Wicket-ly Fun

Even though summer is winding down, it’s not too late to pick up a mallet and learn how to play croquet, a decidedly preppy sport. Besides, its a great excuse to buy some preppy sportswear and throw a cocktail party. Croquet has deep roots, dating back to the 1600s under the name “Pall Mall,” or ball and mallet. Croquet became a hugely popular pastime in England during the 1860s since it can be played by both men and women. It was not until the 1870s when the sport of tennis stole croquet’s thunder. Hence Wimbledon’s All England Lawn Tennis and Croquet Club.

But how do you actually play?
Croquet sets typically come with 6 mallets, 6 croquet balls, 9 wickets (metal hoops), and two stakes to accommodate up to 6 players. Usually played on a recently-mowed lawn, the playing area consists of a large rectangle, 50 by 100 feet. Arrange the nine wickets and two stakes in a diamond pattern. Each player (or team of two) is given two croquet balls and a mallet. If six players are playing use the additional ball. Each player has one shot unless their ball goes through a wicket or hits a stake, than he or she receives a bonus shot. The turn ends when the player runs out of bonus shots or hits a stake. One point is awarded for hitting the ball through each wicket and stake in the designated order. The first side to score 14 wicket points and 2 stake points with each ball is the winner.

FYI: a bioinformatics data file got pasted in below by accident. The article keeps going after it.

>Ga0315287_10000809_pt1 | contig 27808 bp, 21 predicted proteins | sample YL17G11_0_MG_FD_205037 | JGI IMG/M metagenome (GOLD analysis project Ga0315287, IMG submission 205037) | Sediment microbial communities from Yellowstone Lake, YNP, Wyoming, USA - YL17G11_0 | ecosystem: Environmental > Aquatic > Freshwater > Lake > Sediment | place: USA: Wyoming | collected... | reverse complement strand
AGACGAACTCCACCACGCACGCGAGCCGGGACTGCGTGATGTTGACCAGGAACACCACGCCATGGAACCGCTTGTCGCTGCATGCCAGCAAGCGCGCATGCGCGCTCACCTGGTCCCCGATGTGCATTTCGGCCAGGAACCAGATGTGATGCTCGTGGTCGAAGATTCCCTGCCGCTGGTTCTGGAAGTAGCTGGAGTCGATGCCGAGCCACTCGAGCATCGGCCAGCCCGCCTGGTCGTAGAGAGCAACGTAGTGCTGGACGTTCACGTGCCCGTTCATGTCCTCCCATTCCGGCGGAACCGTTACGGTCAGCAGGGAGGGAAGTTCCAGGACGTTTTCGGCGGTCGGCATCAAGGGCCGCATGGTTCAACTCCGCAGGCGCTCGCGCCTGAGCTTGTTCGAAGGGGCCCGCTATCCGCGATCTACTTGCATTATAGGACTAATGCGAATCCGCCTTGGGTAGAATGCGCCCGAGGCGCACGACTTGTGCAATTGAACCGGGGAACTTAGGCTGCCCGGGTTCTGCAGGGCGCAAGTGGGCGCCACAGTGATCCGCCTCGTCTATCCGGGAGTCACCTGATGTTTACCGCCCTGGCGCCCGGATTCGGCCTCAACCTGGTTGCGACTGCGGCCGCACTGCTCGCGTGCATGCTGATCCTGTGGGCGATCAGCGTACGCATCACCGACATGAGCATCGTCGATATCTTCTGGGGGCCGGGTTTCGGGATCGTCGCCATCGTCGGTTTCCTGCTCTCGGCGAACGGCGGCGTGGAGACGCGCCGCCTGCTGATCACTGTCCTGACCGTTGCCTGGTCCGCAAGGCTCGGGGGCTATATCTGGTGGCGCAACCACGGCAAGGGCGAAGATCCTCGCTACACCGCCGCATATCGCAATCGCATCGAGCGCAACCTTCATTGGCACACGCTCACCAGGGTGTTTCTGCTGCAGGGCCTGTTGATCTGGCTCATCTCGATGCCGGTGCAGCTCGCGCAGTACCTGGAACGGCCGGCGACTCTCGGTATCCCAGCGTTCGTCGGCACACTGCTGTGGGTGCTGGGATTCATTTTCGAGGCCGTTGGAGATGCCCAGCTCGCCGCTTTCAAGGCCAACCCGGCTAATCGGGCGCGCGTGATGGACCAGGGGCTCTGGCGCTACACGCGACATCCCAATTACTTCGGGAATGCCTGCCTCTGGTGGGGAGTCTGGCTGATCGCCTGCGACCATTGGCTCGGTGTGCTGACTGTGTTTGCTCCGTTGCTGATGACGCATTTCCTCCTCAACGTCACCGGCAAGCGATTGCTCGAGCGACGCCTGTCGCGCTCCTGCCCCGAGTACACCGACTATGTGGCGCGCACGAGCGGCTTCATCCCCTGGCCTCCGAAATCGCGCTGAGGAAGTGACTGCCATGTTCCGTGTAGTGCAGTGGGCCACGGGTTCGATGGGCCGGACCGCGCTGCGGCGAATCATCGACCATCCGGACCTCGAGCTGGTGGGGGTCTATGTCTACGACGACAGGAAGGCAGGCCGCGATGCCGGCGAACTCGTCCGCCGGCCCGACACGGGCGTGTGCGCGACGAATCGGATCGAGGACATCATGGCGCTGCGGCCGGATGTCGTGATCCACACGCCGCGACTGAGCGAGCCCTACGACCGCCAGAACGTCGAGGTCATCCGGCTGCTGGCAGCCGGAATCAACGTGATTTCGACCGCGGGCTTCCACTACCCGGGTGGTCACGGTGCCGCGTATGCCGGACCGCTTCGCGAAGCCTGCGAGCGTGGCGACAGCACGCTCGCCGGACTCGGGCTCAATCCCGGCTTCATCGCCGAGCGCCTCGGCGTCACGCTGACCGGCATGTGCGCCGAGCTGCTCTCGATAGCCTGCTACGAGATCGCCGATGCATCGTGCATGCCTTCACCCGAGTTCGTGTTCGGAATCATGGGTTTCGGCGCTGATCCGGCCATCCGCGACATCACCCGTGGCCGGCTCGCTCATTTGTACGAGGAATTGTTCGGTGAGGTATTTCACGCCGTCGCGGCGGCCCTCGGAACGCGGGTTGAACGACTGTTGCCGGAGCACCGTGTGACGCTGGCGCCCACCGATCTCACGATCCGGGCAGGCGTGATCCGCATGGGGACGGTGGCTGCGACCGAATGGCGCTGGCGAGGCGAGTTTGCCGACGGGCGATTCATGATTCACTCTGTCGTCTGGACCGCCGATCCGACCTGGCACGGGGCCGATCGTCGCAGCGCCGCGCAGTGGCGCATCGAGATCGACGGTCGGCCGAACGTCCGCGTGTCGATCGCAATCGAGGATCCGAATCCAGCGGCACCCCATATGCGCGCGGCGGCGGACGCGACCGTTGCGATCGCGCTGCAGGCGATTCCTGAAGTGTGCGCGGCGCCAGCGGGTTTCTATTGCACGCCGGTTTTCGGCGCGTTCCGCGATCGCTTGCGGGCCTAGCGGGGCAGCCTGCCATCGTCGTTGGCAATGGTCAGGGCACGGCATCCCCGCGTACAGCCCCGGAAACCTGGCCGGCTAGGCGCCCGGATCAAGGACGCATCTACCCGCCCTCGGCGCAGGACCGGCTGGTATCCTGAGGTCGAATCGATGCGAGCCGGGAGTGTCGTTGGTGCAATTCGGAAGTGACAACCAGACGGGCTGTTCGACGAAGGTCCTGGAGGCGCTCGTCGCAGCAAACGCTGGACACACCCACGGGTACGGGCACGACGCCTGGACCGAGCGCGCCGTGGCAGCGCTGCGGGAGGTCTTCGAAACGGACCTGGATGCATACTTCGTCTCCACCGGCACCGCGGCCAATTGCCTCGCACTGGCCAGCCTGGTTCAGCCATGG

As mild mannered as this sport may seem, croquet can be extremely competitive. Blocking the opponents’ balls and ruining their shots is fair game. For more information about backyard croquet or to learn about other variations of the game, check out the U.S. Croquet Association web site. (Source U.S. Croquet Association)

Croquet by Winslow Homer, 1864

Croquet by Winslow Homer, 1864

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